Humidity and Humidification
Wine cellars, in their truest form, are underground. The first wine cellars were caves, and those subterranean conditions are the ones we attempt to emulate when we build a wine cellar or wine room for our homes. Most people are aware that their wine cellar needs to be kept cool, but many overlook the importance of humidity. The ideal humidity level for a wine cellar is 50%-70% relative humidity. Combined with the ideal 55°F temperature, this high humidity level creates the cool, damp environment that is perfect for aging wine. But why is humidity so important?
Wine ages inside a glass bottle sealed with, in most cases, a natural cork. The security of the cork is extremely important, because the cork controls the amount of oxygen that reaches your wine. Too little, and a wine won't be able to reach its full potential. Too much, and the wine will spoil, or become "corked". Cork is a great material for sealing liquids, because it expands to prevent leaks. However, corks can dry out too much if the humidity in your cellar is low. An over-dry cork will shrink, letting too much air into the bottle and causing cork taint. Too much humidity, on the other hand, can lead to mold on your corks, labels or even your walls and ceiling--definitely not a good thing! Proper levels of humidity will ensure that your wine, its packaging and your cellar age gracefully.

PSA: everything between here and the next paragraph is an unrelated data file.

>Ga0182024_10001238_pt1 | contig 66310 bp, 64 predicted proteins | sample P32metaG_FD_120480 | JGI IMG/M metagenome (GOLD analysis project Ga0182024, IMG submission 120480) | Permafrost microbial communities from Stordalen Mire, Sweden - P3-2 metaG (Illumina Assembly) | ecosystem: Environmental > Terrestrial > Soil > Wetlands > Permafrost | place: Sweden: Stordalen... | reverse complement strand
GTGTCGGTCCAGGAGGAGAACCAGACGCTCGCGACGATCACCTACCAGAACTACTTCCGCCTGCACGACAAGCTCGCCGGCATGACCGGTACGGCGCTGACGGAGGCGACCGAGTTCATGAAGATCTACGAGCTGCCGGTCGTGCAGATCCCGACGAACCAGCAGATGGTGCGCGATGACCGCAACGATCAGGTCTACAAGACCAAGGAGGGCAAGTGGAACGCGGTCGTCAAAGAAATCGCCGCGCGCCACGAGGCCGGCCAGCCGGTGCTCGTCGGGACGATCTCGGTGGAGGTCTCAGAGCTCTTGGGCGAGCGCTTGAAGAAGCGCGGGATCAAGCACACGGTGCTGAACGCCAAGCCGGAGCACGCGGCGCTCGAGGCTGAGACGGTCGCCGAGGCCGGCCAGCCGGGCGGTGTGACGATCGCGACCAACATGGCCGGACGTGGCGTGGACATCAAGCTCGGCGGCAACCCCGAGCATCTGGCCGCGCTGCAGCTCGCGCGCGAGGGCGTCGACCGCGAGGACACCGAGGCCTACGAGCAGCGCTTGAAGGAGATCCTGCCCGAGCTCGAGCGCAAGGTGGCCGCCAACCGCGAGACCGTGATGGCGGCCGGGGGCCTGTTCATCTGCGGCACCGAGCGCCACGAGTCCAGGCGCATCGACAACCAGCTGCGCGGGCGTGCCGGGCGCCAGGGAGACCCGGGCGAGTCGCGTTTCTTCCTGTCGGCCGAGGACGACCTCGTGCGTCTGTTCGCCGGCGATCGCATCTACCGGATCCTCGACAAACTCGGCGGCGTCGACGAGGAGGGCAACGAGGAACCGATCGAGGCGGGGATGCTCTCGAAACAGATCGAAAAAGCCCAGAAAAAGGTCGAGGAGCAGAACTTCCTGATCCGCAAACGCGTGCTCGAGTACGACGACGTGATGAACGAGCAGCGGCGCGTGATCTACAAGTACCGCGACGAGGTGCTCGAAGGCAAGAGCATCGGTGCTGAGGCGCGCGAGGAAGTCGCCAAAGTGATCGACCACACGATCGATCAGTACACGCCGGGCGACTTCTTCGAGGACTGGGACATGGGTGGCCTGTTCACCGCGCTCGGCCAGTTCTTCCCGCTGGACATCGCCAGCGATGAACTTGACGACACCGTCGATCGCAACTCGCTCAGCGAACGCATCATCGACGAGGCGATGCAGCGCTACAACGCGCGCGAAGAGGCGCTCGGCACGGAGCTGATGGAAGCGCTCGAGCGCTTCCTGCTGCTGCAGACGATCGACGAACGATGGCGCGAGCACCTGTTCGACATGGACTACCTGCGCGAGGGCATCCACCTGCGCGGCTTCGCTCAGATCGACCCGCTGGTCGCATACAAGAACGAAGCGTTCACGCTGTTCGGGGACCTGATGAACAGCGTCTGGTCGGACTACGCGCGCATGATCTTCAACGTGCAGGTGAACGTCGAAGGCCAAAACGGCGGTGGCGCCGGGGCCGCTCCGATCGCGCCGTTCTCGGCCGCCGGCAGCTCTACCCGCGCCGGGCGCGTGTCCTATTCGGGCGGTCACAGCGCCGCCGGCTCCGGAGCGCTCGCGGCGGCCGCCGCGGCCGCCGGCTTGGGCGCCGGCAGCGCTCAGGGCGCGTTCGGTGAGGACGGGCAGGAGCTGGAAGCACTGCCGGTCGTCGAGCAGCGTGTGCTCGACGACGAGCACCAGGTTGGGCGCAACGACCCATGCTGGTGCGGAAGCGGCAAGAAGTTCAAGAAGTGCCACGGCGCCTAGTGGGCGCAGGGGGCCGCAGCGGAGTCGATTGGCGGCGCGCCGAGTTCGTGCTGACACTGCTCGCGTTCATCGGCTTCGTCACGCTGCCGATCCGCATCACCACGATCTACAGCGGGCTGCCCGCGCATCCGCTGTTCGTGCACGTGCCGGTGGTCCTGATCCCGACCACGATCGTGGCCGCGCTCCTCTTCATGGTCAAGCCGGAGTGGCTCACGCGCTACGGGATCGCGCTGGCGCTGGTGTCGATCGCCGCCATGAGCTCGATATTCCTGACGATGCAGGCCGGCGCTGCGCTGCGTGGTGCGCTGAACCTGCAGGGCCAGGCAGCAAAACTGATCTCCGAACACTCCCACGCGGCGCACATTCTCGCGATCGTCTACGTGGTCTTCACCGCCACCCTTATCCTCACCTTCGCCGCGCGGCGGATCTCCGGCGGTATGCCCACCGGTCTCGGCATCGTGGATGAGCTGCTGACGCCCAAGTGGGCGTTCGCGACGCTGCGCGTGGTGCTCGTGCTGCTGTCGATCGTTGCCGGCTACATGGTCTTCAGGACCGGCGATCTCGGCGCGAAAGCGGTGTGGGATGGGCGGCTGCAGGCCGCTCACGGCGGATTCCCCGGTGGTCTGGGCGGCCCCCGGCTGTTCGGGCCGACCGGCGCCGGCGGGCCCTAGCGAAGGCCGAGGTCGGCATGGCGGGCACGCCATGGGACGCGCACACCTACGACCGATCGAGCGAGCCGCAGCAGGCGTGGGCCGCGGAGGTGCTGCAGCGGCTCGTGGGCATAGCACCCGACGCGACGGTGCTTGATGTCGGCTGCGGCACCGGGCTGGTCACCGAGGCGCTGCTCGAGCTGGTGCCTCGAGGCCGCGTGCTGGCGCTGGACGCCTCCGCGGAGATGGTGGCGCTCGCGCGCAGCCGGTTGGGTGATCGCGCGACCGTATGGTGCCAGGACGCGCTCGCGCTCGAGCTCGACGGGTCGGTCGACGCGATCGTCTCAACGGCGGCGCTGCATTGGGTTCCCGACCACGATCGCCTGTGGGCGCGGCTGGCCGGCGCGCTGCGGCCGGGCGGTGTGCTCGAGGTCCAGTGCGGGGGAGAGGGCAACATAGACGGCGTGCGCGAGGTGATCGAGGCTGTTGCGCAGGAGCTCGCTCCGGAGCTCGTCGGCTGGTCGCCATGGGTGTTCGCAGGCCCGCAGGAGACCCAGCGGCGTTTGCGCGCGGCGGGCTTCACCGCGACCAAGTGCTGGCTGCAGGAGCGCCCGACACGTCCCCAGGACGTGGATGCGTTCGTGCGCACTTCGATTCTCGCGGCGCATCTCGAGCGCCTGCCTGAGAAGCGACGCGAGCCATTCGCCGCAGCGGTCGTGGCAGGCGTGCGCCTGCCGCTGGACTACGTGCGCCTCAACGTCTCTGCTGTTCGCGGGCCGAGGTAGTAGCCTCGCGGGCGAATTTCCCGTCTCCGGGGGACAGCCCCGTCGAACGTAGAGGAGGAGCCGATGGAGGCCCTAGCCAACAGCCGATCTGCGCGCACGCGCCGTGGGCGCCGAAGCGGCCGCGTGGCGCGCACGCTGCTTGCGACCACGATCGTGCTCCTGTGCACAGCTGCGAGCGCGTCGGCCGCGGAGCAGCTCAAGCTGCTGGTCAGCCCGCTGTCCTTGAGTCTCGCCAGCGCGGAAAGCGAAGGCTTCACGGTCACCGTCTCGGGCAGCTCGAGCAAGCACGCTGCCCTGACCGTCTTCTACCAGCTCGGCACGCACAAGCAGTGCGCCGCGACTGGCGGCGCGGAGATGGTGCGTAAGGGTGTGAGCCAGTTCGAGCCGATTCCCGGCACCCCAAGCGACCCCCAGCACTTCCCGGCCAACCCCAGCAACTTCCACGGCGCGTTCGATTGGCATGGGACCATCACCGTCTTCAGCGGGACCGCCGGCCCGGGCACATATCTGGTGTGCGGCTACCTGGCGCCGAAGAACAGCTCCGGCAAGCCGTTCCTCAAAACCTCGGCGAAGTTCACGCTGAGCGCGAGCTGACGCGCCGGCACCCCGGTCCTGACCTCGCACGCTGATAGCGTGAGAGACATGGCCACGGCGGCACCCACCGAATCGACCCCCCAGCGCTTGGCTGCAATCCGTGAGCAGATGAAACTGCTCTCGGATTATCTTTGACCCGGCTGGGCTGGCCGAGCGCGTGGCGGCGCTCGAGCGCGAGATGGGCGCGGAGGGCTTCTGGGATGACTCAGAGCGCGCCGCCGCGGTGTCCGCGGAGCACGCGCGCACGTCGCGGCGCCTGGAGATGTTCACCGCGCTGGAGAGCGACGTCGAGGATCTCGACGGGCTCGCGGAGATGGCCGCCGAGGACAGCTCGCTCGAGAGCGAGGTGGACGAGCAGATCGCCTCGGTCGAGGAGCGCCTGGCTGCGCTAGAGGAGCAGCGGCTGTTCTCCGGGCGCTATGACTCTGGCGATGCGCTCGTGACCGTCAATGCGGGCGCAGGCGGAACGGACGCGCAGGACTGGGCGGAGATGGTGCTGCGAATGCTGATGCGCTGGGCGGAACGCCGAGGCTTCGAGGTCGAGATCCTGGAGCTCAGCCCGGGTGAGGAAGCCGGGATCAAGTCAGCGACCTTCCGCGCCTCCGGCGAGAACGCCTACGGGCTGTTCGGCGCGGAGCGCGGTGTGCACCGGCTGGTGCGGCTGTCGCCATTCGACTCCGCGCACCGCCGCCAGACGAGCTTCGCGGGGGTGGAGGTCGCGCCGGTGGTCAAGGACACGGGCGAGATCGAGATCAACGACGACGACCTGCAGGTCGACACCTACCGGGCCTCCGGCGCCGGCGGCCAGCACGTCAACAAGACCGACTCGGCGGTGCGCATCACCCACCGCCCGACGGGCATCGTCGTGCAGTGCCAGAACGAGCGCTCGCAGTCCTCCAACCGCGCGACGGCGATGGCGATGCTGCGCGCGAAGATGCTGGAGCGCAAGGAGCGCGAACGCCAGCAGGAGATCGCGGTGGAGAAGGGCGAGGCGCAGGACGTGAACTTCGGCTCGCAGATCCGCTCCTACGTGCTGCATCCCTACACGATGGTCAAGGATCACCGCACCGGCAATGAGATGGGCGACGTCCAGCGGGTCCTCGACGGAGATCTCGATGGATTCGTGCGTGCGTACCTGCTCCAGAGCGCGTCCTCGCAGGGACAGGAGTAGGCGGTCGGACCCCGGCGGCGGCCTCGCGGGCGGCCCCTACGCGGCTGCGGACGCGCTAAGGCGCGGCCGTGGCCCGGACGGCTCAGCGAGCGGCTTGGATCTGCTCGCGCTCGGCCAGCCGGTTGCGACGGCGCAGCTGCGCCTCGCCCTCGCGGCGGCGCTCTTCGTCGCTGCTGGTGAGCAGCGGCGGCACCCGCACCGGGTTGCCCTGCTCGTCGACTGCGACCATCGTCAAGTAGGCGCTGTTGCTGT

Cooling systems tend to remove humidity from the air, which can lead to an overly dry environment in your cellar. Your local climate is also an important factor. Some regions are humid enough to counteract the drying effect of the cooling unit, but drier regions will almost certainly need a humidifier. There are a number of options available for humidification control, from integrated systems that are built into your cooling unit to decorative dual-purpose fountains.
Many cooling units claim to manage humidity as well as temperature, however this is often limited to reducing rather than increasing the humidity levels. If you live in a dry area, you might need to add a humidifier separately. It is possible to add a humidifier as an upgrade to some cooling systems. Separate humidifiers are often manufactured by the same companies that make cellar cooling units; Wine Guardian's through-the-wall humidifier is a heavy-duty option. For less strenuous humidification needs, humidifier fountains are the perfect choice. A humidifier fountain adds humidity via the simple method of exposing a large surface area of water to the air for evaporation, but they are also decorative. Fountains are available to suit any cellar style.
Humidity management is crucial to the life of your cellar and your wine, so always work with qualified professionals when building and outfitting a wine cellar. They can help you seal, insulate, cool and humidify your cellar so that it can operate at maximum efficiency and maintain the perfect cave-like environment for your wine.